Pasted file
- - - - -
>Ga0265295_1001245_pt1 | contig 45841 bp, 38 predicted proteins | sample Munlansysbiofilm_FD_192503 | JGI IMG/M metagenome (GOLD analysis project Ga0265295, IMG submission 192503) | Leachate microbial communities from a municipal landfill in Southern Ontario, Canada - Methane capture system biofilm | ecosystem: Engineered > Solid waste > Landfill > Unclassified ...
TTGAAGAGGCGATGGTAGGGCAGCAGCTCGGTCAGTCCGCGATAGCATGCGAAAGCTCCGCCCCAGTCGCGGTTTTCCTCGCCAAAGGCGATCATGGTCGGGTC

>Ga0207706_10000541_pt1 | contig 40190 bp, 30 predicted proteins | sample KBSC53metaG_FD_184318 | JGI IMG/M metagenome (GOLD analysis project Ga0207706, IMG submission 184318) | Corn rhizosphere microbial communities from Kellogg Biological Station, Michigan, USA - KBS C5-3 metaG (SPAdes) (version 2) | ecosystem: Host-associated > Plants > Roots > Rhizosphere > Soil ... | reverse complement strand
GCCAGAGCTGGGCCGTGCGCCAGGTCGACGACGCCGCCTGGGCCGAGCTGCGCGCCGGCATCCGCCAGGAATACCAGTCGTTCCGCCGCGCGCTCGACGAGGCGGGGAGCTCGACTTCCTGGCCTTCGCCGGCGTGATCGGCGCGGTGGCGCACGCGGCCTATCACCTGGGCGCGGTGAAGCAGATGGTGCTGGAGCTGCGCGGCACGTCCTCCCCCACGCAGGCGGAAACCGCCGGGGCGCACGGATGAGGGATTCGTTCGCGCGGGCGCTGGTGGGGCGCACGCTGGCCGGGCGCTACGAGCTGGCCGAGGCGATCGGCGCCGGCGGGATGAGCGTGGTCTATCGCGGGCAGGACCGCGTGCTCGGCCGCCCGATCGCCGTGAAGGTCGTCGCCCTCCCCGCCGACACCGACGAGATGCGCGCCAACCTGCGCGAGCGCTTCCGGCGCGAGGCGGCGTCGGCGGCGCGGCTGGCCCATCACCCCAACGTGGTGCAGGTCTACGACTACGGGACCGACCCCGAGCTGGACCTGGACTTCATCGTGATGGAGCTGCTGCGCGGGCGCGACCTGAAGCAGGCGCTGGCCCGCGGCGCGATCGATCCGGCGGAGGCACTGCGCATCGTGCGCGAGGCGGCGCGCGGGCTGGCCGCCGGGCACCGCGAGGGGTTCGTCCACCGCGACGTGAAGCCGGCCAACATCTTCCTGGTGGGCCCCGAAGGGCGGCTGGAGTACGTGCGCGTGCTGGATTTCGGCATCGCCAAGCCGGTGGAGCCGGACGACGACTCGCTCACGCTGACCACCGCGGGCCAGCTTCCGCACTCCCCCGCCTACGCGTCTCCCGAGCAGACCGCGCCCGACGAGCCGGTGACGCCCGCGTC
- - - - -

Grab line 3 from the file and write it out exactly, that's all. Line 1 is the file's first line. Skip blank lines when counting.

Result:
>Ga0207706_10000541_pt1 | contig 40190 bp, 30 predicted proteins | sample KBSC53metaG_FD_184318 | JGI IMG/M metagenome (GOLD analysis project Ga0207706, IMG submission 184318) | Corn rhizosphere microbial communities from Kellogg Biological Station, Michigan, USA - KBS C5-3 metaG (SPAdes) (version 2) | ecosystem: Host-associated > Plants > Roots > Rhizosphere > Soil ... | reverse complement strand